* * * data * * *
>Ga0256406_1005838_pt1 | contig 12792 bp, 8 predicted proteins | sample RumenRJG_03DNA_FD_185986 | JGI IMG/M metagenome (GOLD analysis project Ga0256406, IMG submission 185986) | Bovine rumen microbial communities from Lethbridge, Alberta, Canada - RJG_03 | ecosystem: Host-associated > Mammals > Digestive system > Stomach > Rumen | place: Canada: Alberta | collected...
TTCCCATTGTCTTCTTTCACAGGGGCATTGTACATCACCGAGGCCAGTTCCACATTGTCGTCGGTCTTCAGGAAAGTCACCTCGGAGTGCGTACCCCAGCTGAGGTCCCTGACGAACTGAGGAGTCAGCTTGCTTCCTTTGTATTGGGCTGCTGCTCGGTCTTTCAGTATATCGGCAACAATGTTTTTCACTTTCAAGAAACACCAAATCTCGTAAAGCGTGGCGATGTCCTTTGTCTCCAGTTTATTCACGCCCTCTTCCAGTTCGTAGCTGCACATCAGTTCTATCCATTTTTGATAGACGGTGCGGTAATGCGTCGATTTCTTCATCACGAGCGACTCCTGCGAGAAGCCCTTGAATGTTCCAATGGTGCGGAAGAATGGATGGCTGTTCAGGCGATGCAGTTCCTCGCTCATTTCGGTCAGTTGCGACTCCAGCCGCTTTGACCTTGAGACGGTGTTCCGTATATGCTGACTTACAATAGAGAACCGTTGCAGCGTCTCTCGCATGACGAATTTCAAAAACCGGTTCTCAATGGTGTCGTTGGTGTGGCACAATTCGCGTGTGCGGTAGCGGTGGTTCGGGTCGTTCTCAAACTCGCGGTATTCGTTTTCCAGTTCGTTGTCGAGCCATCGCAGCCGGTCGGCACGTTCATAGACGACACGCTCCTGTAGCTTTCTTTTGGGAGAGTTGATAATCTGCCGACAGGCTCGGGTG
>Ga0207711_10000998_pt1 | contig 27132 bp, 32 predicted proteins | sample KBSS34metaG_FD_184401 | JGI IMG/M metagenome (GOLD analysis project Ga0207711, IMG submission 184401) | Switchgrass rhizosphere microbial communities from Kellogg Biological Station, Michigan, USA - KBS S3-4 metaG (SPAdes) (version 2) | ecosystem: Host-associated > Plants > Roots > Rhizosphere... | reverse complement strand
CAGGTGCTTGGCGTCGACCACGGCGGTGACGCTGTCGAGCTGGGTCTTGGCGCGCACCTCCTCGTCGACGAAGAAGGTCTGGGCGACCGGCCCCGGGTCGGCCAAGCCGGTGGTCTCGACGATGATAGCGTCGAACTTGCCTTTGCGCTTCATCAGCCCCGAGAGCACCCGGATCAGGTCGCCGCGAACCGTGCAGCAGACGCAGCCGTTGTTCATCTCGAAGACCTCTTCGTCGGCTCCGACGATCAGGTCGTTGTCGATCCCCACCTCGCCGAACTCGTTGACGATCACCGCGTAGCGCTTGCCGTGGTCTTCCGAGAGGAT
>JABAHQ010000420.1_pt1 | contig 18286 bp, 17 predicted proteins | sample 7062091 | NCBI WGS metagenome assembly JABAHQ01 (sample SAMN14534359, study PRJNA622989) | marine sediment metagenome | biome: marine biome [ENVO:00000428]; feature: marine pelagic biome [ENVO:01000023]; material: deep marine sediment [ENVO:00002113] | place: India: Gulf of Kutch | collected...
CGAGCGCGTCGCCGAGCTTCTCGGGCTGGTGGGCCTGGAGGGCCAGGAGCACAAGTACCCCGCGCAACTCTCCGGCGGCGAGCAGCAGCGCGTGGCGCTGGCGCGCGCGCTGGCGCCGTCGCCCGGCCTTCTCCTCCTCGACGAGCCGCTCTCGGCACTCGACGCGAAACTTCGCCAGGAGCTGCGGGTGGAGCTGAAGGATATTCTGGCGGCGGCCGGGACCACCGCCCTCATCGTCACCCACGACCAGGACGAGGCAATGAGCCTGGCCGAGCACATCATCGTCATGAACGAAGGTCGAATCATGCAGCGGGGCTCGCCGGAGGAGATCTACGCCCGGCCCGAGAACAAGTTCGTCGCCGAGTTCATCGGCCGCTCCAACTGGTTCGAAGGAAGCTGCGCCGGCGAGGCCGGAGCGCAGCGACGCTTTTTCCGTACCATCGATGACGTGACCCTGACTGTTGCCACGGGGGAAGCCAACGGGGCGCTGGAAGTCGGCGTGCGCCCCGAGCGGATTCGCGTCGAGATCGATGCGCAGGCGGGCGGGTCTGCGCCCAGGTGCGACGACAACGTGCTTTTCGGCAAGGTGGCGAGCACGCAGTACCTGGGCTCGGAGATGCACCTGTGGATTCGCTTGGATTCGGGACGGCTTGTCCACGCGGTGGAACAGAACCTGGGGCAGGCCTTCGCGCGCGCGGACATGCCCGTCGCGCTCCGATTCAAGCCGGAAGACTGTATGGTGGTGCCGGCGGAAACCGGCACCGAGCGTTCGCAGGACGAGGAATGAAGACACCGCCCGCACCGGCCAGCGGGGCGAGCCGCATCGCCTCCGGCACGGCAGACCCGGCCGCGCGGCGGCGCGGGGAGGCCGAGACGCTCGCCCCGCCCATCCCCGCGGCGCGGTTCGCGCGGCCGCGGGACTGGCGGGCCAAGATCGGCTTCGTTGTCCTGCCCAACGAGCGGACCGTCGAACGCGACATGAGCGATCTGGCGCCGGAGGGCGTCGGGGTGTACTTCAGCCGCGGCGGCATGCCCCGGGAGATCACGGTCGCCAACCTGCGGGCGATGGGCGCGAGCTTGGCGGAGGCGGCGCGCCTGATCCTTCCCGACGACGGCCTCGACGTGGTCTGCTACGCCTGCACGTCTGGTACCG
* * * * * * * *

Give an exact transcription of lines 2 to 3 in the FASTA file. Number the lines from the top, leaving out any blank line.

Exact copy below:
TTCCCATTGTCTTCTTTCACAGGGGCATTGTACATCACCGAGGCCAGTTCCACATTGTCGTCGGTCTTCAGGAAAGTCACCTCGGAGTGCGTACCCCAGCTGAGGTCCCTGACGAACTGAGGAGTCAGCTTGCTTCCTTTGTATTGGGCTGCTGCTCGGTCTTTCAGTATATCGGCAACAATGTTTTTCACTTTCAAGAAACACCAAATCTCGTAAAGCGTGGCGATGTCCTTTGTCTCCAGTTTATTCACGCCCTCTTCCAGTTCGTAGCTGCACATCAGTTCTATCCATTTTTGATAGACGGTGCGGTAATGCGTCGATTTCTTCATCACGAGCGACTCCTGCGAGAAGCCCTTGAATGTTCCAATGGTGCGGAAGAATGGATGGCTGTTCAGGCGATGCAGTTCCTCGCTCATTTCGGTCAGTTGCGACTCCAGCCGCTTTGACCTTGAGACGGTGTTCCGTATATGCTGACTTACAATAGAGAACCGTTGCAGCGTCTCTCGCATGACGAATTTCAAAAACCGGTTCTCAATGGTGTCGTTGGTGTGGCACAATTCGCGTGTGCGGTAGCGGTGGTTCGGGTCGTTCTCAAACTCGCGGTATTCGTTTTCCAGTTCGTTGTCGAGCCATCGCAGCCGGTCGGCACGTTCATAGACGACACGCTCCTGTAGCTTTCTTTTGGGAGAGTTGATAATCTGCCGACAGGCTCGGGTG
>Ga0207711_10000998_pt1 | contig 27132 bp, 32 predicted proteins | sample KBSS34metaG_FD_184401 | JGI IMG/M metagenome (GOLD analysis project Ga0207711, IMG submission 184401) | Switchgrass rhizosphere microbial communities from Kellogg Biological Station, Michigan, USA - KBS S3-4 metaG (SPAdes) (version 2) | ecosystem: Host-associated > Plants > Roots > Rhizosphere... | reverse complement strand